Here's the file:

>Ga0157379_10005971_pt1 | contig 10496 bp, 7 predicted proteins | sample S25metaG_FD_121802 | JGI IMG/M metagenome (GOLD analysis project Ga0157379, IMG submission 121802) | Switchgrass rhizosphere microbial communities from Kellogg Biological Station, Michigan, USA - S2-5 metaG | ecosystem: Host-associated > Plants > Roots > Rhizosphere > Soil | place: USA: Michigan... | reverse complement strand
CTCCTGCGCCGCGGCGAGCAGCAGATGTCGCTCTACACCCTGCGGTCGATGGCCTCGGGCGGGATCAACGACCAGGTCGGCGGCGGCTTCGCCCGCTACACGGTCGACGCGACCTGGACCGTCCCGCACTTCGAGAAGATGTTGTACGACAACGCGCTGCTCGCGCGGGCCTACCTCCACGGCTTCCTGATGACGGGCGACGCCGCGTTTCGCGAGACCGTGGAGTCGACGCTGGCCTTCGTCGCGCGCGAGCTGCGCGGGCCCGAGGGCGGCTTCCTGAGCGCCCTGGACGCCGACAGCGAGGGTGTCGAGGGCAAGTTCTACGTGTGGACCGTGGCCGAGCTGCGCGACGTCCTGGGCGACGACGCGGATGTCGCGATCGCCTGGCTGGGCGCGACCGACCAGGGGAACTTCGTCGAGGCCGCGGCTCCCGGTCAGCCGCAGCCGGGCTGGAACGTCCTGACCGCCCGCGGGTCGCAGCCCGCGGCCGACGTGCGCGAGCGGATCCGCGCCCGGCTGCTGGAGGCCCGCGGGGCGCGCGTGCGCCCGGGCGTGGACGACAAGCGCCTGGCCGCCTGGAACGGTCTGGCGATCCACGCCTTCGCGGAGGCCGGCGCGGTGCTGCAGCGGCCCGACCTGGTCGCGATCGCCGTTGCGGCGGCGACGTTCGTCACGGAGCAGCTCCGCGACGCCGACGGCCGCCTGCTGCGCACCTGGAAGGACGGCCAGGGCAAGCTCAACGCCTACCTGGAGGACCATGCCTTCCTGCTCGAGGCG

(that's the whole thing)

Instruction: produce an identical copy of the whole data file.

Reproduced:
>Ga0157379_10005971_pt1 | contig 10496 bp, 7 predicted proteins | sample S25metaG_FD_121802 | JGI IMG/M metagenome (GOLD analysis project Ga0157379, IMG submission 121802) | Switchgrass rhizosphere microbial communities from Kellogg Biological Station, Michigan, USA - S2-5 metaG | ecosystem: Host-associated > Plants > Roots > Rhizosphere > Soil | place: USA: Michigan... | reverse complement strand
CTCCTGCGCCGCGGCGAGCAGCAGATGTCGCTCTACACCCTGCGGTCGATGGCCTCGGGCGGGATCAACGACCAGGTCGGCGGCGGCTTCGCCCGCTACACGGTCGACGCGACCTGGACCGTCCCGCACTTCGAGAAGATGTTGTACGACAACGCGCTGCTCGCGCGGGCCTACCTCCACGGCTTCCTGATGACGGGCGACGCCGCGTTTCGCGAGACCGTGGAGTCGACGCTGGCCTTCGTCGCGCGCGAGCTGCGCGGGCCCGAGGGCGGCTTCCTGAGCGCCCTGGACGCCGACAGCGAGGGTGTCGAGGGCAAGTTCTACGTGTGGACCGTGGCCGAGCTGCGCGACGTCCTGGGCGACGACGCGGATGTCGCGATCGCCTGGCTGGGCGCGACCGACCAGGGGAACTTCGTCGAGGCCGCGGCTCCCGGTCAGCCGCAGCCGGGCTGGAACGTCCTGACCGCCCGCGGGTCGCAGCCCGCGGCCGACGTGCGCGAGCGGATCCGCGCCCGGCTGCTGGAGGCCCGCGGGGCGCGCGTGCGCCCGGGCGTGGACGACAAGCGCCTGGCCGCCTGGAACGGTCTGGCGATCCACGCCTTCGCGGAGGCCGGCGCGGTGCTGCAGCGGCCCGACCTGGTCGCGATCGCCGTTGCGGCGGCGACGTTCGTCACGGAGCAGCTCCGCGACGCCGACGGCCGCCTGCTGCGCACCTGGAAGGACGGCCAGGGCAAGCTCAACGCCTACCTGGAGGACCATGCCTTCCTGCTCGAGGCG